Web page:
The sport of Mixed Martial Arts has come a long way over the last number of years … from UFC [Ultimate Fighting Championship] 1 in 1993 when the world turned its nose up at the sport, to the global phenomenon it has become today.
The sports growth has led the likes of Conor McGregor, Ronda Rousey, Georges St. Pierre and Jon Jones to superstardom, and has paved the way for young men and women to have their crack at following in their footsteps.
James Sheehan, 22, is hoping he has what it takes to become the next big thing. Having been the #1 ranked amateur welterweight in Ireland and the UK, James is now fighting professionally as part of the BAMMA promotion. He has come a very long way in a short space of time.
“I was actually seriously involved with the GAA up until I was about 16 or so, playing hurling was my passion. At the time I was training 3 or 4 times a week with my club and with my school and then playing a match or two over the weekend. I did watch MMA back then when it used to come on Setanta at whatever time at night but it never really crossed my mind to give it a go myself. It was when my older brother started doing the training that something just kind of clicked in my brain and I decided I had to give it a go as well and I haven’t looked back since.”
Quickly rising through the amatuer ranks with a record of 6-1, accumulating the Clan Wars and Akuma welterweight championships along the way, the bright lights of professional MMA and eventually conquering the UFC have always been the goal.
He caught the attention of MMA fans worldwide after a clip of him knocking out Fionn Healy Magwa with a head kick just seven seconds into their fight went viral.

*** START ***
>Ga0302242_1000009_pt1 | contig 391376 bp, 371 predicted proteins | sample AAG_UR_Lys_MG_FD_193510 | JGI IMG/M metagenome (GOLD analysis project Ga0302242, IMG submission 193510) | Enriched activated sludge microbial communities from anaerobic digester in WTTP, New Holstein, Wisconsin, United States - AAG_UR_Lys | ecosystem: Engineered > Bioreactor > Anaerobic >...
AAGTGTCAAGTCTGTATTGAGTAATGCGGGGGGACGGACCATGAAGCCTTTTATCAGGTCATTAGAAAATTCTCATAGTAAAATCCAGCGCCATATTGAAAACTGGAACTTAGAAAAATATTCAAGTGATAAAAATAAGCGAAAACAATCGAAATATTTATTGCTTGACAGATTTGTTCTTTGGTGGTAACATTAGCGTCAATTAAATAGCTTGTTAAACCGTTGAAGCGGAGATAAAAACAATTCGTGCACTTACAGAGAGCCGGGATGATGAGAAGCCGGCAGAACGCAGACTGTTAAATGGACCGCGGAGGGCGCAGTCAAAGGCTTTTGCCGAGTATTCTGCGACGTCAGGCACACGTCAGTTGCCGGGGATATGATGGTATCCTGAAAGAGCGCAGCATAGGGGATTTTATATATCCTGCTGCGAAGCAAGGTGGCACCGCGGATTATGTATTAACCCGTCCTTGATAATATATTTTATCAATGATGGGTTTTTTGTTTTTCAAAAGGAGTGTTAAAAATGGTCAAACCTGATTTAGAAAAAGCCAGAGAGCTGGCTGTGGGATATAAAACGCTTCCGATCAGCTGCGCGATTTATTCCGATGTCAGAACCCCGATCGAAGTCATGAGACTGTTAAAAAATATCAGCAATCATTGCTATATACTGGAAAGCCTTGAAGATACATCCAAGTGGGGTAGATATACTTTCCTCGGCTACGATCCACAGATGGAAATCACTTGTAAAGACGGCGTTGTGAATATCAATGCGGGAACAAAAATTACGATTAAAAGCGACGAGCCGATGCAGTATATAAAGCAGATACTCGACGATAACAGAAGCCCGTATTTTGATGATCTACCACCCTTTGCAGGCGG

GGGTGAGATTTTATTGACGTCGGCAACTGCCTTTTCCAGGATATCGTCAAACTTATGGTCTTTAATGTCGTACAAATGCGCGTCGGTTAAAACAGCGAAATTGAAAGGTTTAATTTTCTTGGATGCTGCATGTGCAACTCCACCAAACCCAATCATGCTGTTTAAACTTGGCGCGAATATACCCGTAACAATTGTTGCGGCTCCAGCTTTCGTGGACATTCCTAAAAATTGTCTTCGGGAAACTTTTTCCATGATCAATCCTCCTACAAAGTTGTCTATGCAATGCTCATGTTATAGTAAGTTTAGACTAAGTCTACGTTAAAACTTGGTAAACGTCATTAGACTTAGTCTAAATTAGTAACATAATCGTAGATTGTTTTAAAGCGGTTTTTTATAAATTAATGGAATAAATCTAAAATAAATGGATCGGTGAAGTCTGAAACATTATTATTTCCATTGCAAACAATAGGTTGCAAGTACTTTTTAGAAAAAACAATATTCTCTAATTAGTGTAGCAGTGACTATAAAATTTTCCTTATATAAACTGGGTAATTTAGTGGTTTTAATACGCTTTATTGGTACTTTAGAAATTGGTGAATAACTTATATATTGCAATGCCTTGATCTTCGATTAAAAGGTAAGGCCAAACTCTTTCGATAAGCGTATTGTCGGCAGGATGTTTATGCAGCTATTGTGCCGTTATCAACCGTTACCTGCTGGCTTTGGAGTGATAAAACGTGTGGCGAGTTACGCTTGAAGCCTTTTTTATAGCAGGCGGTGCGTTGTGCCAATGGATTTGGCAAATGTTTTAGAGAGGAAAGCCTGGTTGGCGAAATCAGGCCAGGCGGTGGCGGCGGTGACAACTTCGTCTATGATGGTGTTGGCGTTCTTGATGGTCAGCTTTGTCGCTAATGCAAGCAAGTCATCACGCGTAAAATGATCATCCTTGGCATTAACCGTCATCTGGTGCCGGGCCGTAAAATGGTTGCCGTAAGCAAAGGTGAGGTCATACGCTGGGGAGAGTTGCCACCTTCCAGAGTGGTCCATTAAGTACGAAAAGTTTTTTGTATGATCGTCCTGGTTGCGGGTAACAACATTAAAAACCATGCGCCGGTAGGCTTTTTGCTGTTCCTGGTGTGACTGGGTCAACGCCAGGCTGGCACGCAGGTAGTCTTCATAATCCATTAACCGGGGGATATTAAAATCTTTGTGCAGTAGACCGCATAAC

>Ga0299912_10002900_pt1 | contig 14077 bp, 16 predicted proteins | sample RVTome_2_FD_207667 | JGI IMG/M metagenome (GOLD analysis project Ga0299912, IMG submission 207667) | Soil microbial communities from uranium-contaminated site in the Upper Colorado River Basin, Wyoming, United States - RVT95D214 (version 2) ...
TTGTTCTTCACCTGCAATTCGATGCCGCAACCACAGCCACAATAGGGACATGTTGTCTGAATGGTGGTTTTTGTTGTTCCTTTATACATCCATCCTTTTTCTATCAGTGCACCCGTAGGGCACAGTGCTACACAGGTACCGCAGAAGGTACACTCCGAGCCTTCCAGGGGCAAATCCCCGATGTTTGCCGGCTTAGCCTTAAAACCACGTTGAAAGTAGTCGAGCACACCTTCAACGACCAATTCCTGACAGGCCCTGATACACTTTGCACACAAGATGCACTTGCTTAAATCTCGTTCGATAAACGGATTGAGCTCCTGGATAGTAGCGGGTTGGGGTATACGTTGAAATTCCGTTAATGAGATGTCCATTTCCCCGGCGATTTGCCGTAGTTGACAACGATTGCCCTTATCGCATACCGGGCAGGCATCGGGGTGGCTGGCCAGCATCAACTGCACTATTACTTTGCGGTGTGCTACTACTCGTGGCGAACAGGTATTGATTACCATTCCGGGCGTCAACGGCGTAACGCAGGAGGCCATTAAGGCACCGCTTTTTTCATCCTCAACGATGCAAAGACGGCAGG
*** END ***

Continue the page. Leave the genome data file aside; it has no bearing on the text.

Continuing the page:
“It was around the summer of 2016 after I beat Fionn with the head kick; the clip of it was getting shared around Twitter and Facebook and a few famous faces from the fighting world seemed pretty impressed with it. After that I got a title fight against Vincent McCorry at Akuma and after I won that one the discussions kind of started about going pro but I kept it on the back burner a bit. I was just going training a few times a week and working as an electrician for my dad’s company but then when it got to around October I just said to myself ‘imagine [if] I could actually make my living from fighting and not have to work a regular 9 to 5 job’. It was a now or never moment so I just rang up my team and said let’s do it.”
James’ first steps into professional fighting didn’t go as planned however, as he lost his debut via unanimous decision to Matthew Bonner on a Cage Warriors card in Liverpool.
“That was a tough one to take, it was a bit of a reality check if I’m honest. It was just one of those things that he came in with a game plan and executed it on the night and I didn’t, simple as that.
“It’s annoying looking back now because that kind of hurt my reputation a bit after doing so well at amateur and having a bit of hype around me. To go down to a guy who I really should have beaten, but that’s how it goes in fighting I suppose.”
Following the loss, James went back to work and began training even harder in order to avenge that defeat, quickly signing up for a second fight with BAMMA to take place in the 3 Arena.
“Fight two went according to plan thank god. It was against another young guy called Dillon Manning and I managed to get the win with a rear naked choke about two minutes into the first round. I needed that. I feel like if I had lost that fight it might have been the end of my pro career because there aren’t many promotions that will take on a guy that’s 0-2.
“So it was pretty much a win or go home situation and thankfully I did it decisively and it was special as well fighting at home in Dublin with all my family and friends there in the crowd. Standing there getting my arm raised and everyone going mad I was just thinking, yeah this is where I want to be.”
With talks ongoing for his next fight, James is planning on staying in the win column and wants to keep moving up the ranks towards the ultimate goal, the UFC.